A 26-year-old mobile technician and taxi driver from Aleppo was kept for 23 days in an ice cream factory-turned-detention center, where he was physically and verbally abused. He’d been picked up at a checkpoint by the Syrian Islamic Liberation Front and accused of working for the regime. While detained, he witnessed the execution of two prisoners charged with blasphemy, and he feared that would be his fate. But his father, who is from a “prominent tribe,” paid to have him released and helped him flee to Lebanon.
That was before his family knew. When his former captors outed him as gay, his father called him in Beirut and threatened to find and kill him. His brother, who had joined the Islamic Front, threatened to kill him, too. With no one to turn to, he sought the protection of the United Nations refugee agency. He lives every day in fear.
In Syria’s savage war, it seems incongruous to single out the experiences of one group. Yet many gay men there face a double threat: They’re being persecuted by the Syrian army and by militant groups while their families often reject them, or worse.
Of course, the war did not bring homophobia to Syria. Gay men there have long been the target of “honor killings,” as they are considered a disgrace to their families. Others have been imprisoned on the basis of Article 520 of the country’s 1949 penal code, which calls for a three-year sentence for “carnal knowledge against the order of nature.” The war has, however, intensified the surveillance, entrapment and public exposure of gay men.
Over two days in February, Human Rights Watch interviewed 19 gay Syrian men who had taken refuge in Lebanon. (Lesbians are more difficult to find in Syria’s closeted culture.) Their stories offer a glimpse of what gay people face while the nation is consumed by violence, with no end in sight.
They described the appalling conditions of Syria’s makeshift prisons, with intense overcrowding — as many as 400 people crammed into a single room — and the frequent use of torture.
Several of the men had been subjected to a particular form of harassment. One couple, identified as gay based on text messages between them, were beaten, referred to pejoratively as “tante” (auntie) and for 10 nights were forced to strip and have sex with each other in front of their Syrian army interrogators, who used chalk to make up their faces. Another man, who used to work in the fashion industry, was abducted by unidentified armed men in an area of Damascus controlled by the Syrian army. He said they similarly referred to him as tante, forced him to strip and raped him.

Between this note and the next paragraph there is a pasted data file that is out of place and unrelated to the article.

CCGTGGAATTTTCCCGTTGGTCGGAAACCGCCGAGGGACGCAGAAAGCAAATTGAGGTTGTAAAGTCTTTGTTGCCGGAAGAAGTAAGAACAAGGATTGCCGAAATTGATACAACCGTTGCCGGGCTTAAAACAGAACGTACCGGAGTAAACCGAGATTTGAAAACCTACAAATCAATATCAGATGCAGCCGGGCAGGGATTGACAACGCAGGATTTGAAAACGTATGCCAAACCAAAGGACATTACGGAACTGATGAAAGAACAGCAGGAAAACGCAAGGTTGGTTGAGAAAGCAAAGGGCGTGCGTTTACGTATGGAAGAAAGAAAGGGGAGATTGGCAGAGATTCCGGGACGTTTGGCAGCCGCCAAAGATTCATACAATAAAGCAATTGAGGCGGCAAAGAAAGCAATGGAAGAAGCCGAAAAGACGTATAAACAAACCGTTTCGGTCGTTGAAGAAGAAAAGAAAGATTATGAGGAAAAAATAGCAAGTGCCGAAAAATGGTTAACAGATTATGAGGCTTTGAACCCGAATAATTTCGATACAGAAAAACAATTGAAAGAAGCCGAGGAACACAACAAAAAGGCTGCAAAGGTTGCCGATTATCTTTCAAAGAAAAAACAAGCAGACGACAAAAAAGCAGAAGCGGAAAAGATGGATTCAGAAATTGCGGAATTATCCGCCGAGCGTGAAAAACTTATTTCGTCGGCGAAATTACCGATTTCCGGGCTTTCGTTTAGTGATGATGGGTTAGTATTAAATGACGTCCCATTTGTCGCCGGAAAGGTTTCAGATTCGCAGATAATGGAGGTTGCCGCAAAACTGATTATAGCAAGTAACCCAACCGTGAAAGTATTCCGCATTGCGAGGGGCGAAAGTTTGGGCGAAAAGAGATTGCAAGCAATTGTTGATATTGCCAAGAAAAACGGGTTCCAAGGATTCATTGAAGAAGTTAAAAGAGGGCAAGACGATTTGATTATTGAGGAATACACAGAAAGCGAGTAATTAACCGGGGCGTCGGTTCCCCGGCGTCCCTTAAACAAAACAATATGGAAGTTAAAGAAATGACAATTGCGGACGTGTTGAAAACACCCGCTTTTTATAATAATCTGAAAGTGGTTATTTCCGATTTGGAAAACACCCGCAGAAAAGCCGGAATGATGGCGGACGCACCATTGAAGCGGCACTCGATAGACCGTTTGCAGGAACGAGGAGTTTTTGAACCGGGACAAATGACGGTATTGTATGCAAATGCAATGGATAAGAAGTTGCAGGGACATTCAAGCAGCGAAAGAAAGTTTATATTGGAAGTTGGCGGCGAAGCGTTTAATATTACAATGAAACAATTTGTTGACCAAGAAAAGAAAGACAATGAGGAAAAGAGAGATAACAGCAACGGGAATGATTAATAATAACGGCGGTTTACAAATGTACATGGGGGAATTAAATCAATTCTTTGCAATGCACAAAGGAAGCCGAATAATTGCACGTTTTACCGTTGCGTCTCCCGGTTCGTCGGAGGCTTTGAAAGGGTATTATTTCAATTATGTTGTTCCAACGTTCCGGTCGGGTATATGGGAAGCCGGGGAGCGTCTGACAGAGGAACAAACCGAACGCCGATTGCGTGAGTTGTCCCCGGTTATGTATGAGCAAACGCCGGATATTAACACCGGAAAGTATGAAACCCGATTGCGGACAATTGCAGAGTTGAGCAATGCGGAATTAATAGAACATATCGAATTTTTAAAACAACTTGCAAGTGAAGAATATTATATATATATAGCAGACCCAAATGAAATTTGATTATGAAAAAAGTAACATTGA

A 26-year-old told of being blindfolded and handcuffed to a ceiling by unidentified men who said they were affiliated with al-Qaeda and who tried to get him to reveal the names of his gay friends. A 25-year-old tailor was twice detained by Islamists, who also tried to force him to give them a list of his gay friends.
In addition to this abuse, perpetrated by all parties to Syria’s conflict, more than half the gay Syrians whom Human Rights Watch interviewed told painful stories of family rejection, ranging from ostracism to violence — and, in five instances, death threats.
A 22-year-old student was stranded in Beirut when his once-supportive family discovered he was gay. He had to abandon his studies and now relies on a small grant from a charitable foundation for basic necessities. “I can’t find a job, and I can’t go back to university,” he said.
A 38-year-old baker, who left home in 2007 when his family found out he was gay, learned recently that his family gave his name to the Islamist armed group Jabhat al-Nusra. “I know my family will always try to find me so they can kill me,” he said. He is afraid to seek a job in his trade, saying, “I can’t work at a bakery because that’s the first place my family will look.”
A 30-year-old teacher fled to Lebanon after learning that his brother, who had joined an armed opposition group, had killed his partner and was looking for him.
Lebanon represents hope for the resettlement of the most vulnerable Syrian refugees. The ordeal for gay men, though, doesn’t necessarily end at the Lebanese border.
The gay couple we interviewed said they had been in Beirut’s southern suburb of Dahiyeh when armed men dressed in black beat them. “Instead of coming to Lebanon to be gay, go fight in your country,” they were told before being evicted from their temporary lodgings.
In at least two cases Human Rights Watch documented, gay men were subjected to anal exams by the Lebanese Internal Security Forces — despite calls from the Lebanese doctors’ syndicate and the justice minister in 2012 to abolish that practice, which amounts to torture.
Lebanon has taken steps to strengthen a human rights culture in the past few years, including establishing a human rights department in 2008 and a committee to monitor treatment in prisons in 2011. But these bodies wield no effective authority, and have no investigative powers, so abuses continue. And people suspected of homosexuality are still prosecuted under a law similar to the one in Syria.
Humanitarian assistance providers and the Lebanese government, with the support of international donors, must make sure gay Syrian refugees are receiving basic levels of assistance and protection. For gay Syrians, there is no going back, but there are no clear markers on the road ahead.
Graeme Reid is director of the lesbian, gay, bisexual and transgender rights program at Human Rights Watch.
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